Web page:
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Porteñas – Empowered Immigrant Women Open Restaurant in Williamsburg

StoryLatin LoverComment

Chef Fernanda has been making empanadas and other Argentine treats for over 20 years – and after decades of experience, she has been running her own restaurant, Raíces, in Buenos Aires. 

Her partner, Carmen, is a true entrepreneur - she runs her own non-profit organization, Curatorial Program for Research, where they “create a socially-conscious network of emerging curators from around the world.”

Postcard from Rio

StoryBrian WaniewskiComment

In the air above the beach at Ipanema, there was a mist. The sun—low and setting—illuminated it. People glided past one another. Into slow starring reverie I sank, a stream that warmed and carried me along. For the first time, I felt part of Rio. At last I understood. Months after arriving from New York, I had arrived in the inward city inhabited by the native carioca.

The Road to Panca

StoryJames Willimetz1 Comment

One day I met with chef Ezequiel Valencia to find out the secret, but when he told me where he was from in Peru, I got caught up in the path that brought him to Panca and momentarily forgot my mission. He was born at the foot of the Huascaran, Peru's tallest mountain, in the town of Yungay, where terrible tragedy struck in 1970.  An earthquake caused a debris avalanche, full of snow, mud and rocks, which buried Yungay and killed all but around 100 of its 20,000 residents. At the time, Ezequiel's family lived outside of the town and were unharmed. The town was rebuilt as Yungay Nuevo and his family moved there. When he was born in 1974, his father ran off with another woman. He grew up working on the family's chacra, a small farm, and helping his mother in the kitchen.

De Cusco a Greenwich Village

StoryOdi Gonzales1 Comment

 “No, actually I’m a cook. Do you know who lives in this building? The last Inka princess lives in Apart. 1. I’m her cook. Do you know something about the Inka culture?”, y ella me dijo  “a little bit”, pero no parecía convencida. Entonces abrí mis bolsas que contenían wakatay, quinua, ají amarillo, papitas moradas diminutas -Peruvian purple potatoes- y hasta un cuy gigante que lo venden congelado, en una tienda ecuatoriana. Luego resumí: “I’m the Inka Princess’s cook, and I have to prepare the dinner for her”.  Así, ella quedó no sólo convencida sino conmovida de mi insólita confidencia.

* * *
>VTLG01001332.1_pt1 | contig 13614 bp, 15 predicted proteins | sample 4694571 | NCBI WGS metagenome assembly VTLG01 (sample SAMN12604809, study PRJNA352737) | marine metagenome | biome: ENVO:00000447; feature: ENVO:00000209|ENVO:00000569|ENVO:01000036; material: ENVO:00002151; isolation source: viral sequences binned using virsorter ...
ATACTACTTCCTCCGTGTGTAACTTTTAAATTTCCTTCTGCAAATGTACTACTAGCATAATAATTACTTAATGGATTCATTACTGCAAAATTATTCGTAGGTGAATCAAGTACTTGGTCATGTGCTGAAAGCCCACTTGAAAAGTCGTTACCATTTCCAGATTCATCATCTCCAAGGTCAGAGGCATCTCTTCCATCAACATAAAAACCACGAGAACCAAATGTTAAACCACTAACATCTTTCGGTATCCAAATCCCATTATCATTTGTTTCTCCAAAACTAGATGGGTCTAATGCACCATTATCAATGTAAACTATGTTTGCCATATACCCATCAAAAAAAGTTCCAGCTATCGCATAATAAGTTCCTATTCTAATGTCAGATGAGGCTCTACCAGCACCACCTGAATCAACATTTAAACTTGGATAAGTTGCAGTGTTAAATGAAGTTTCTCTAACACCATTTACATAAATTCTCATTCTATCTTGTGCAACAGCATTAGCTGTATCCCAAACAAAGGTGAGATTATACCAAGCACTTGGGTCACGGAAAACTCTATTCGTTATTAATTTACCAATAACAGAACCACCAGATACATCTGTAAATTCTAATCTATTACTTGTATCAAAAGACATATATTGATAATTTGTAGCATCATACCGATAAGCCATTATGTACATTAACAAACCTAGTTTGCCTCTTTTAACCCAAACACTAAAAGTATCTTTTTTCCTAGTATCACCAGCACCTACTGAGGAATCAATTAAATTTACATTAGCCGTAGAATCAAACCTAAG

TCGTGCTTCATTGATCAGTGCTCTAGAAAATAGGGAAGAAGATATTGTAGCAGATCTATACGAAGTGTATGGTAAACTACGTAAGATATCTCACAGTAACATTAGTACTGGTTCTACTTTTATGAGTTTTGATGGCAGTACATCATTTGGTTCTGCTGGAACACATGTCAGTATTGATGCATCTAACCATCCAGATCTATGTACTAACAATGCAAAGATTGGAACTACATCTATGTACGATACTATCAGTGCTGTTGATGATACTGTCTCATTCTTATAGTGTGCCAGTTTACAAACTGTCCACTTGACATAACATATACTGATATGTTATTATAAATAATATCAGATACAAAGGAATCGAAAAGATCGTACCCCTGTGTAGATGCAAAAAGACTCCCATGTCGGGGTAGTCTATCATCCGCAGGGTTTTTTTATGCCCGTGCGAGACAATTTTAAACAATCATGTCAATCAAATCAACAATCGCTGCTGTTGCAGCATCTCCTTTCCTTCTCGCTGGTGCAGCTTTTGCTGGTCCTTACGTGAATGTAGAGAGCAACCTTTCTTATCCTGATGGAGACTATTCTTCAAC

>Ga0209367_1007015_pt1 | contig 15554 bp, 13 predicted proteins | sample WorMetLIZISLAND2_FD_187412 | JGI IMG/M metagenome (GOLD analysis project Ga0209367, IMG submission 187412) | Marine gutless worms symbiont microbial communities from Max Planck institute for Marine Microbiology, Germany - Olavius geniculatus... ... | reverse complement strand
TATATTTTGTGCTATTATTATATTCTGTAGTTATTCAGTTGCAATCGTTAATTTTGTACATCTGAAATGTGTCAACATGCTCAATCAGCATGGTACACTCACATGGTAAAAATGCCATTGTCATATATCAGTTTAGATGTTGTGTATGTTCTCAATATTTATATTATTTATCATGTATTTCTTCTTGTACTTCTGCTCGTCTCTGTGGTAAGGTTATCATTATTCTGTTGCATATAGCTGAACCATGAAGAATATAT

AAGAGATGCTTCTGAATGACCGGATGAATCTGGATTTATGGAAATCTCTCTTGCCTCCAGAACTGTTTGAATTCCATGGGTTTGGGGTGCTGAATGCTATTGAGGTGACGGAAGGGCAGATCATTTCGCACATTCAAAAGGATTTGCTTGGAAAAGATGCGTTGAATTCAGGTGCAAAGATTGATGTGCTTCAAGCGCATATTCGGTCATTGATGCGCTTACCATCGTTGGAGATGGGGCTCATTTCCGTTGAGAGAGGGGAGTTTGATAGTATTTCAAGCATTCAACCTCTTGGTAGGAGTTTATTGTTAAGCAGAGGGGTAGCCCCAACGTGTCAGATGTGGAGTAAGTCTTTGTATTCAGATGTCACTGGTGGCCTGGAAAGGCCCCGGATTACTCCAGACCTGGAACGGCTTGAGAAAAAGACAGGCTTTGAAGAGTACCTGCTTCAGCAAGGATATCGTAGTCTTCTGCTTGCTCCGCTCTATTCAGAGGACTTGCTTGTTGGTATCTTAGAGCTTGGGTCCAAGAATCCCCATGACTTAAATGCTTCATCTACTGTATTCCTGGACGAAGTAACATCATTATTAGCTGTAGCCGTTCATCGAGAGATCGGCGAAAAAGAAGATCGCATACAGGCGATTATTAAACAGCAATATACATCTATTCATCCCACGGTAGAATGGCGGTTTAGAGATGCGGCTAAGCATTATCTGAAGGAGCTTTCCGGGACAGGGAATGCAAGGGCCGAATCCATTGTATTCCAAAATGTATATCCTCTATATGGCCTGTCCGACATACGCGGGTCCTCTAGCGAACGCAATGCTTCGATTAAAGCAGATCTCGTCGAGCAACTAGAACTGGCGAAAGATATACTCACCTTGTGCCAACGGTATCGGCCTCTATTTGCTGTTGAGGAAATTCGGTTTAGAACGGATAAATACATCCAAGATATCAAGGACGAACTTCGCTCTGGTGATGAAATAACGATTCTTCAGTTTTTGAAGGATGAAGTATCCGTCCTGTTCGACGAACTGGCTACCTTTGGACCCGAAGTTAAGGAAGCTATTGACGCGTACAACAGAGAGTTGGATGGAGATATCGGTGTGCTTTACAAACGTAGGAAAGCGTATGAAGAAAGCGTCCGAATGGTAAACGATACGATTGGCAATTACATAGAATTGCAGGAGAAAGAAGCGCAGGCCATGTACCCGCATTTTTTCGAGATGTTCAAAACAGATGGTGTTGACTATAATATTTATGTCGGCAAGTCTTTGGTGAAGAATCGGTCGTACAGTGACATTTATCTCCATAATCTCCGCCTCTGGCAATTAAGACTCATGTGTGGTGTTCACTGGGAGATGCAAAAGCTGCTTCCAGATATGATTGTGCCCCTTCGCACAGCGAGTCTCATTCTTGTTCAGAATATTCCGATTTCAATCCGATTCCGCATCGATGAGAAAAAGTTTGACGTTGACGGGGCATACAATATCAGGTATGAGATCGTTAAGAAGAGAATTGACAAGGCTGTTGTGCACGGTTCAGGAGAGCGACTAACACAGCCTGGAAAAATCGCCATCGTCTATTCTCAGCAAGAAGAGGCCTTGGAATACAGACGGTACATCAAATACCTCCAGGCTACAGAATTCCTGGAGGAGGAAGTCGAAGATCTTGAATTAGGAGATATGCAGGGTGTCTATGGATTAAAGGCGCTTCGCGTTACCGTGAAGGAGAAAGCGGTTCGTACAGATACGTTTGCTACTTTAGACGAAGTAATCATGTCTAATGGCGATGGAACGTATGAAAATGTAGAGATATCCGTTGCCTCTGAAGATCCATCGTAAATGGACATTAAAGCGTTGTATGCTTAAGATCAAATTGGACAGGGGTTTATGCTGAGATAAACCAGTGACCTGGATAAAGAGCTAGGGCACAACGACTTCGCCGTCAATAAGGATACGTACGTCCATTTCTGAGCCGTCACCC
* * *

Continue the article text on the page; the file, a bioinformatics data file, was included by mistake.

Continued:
The Whirling Winds of Home

StoryNatalie Maniscalco1 Comment

“Cadaques is known for even the most mindful to lose all sense of time,” a withered Catalan man murmured as I waited at the Arc de Triomf bus depot in Barcelona. I listened carefully to the old man as he continued, “Did you know the villagers say that the North winds will drive a sane man crazy?”

Empire State of Mind, Miami

StoryMario GamperComment

November 2009 was a good time to come to Miami. That fall, the country was in love with hope. Obama had won the presidency. The economic free fall had halted just shy of collapse. Hurricane season had come and gone, without the usual havoc. It was time to look up again.

For Your Enjoyment

StoryTrevor LockComment

One Sunday afternoon in the north most tip of the Miraflores district in Lima, Peru, I was hungry and looking for a place to eat. It was Sunday so it had to be ceviche, for Sunday is the day of the Christians and fish is the dish of Jesus and it is a personal rule of mine to eat ceviche for lunch on Sundays whenever possible. 

Tan Lejos de Ti

StoryAntonio Muñoz MolinaComment

Te decía el nombre de la ciudad donde estaba pero tú no sabías repetirlo: Charlottesville, tan largo, con tantas consonantes. Lo intentabas y te daba la risa. Charlottesville, en el estado de Virginia, en América. Yo te contaba que era una ciudad pequeña rodeada de bosques en la que las casas estaban muy separadas entre sí y todo el mundo iba siempre en coche.

On Reading Nabokov in Peru

StoryCaitlin PurdyComment

No, Lima isn’t perfect. It is often frustrating and sometimes dangerous. I’ve been pickpocketed twice here, robbed at knifepoint once, and harassed by strange men in the street too many times to count. But this is all part of its charm, because in the end Lima is always fascinating and truly glorious

Mezcal Without the Worm

StoryJames WillimetzComment

The worm comes from the maguey (agave) plant and some say it adds flavor, while others ridiculously claim that it proves the mezcal is strong enough to preserve the worm, that it isn’t diluted. Many think it’s just a marketing ploy. Most of the mezcal coming into New York doesn’t have the worm, and I tell Yira that I’ll miss it.

Rio!

StoryRyan BrownComment

As night fell, we wandered to the far end of the beach, climbing up to sit on a large rock formation that offered an exquisite view of the city and many of the local landmarks. To our left the lights of the Vidigal—located at the base of the Dois Irmaos —shimmered like jewels as a thin crescent moon hung delicately in the evening sky. 

Father & Wine

StoryAlexandre SurrallésComment

What makes the Priorat one of the most appreciated wines? The answer is best given by the enologists of the region. It seems to be a concurrence of alchemical circumstances: First of all, the warm and dry Mediterranean weather fluctuates almost twenty degrees, contributing to the grape’s optimal ripening.

The Wall Scratcher

StoryJames WillimetzComment

Ah, the Rocoto. The hottest Peruvian pepper. How many times did I rub my nose or eyes to fiery effect after touching the insides of one as a kid. Peruvians say the rocoto burns twice, when it goes in and when it comes out.  When I mention this to Ximena, the chef overhears and says, “Also, it ruins your nails—when you scratch them in pain against the bathroom wall.”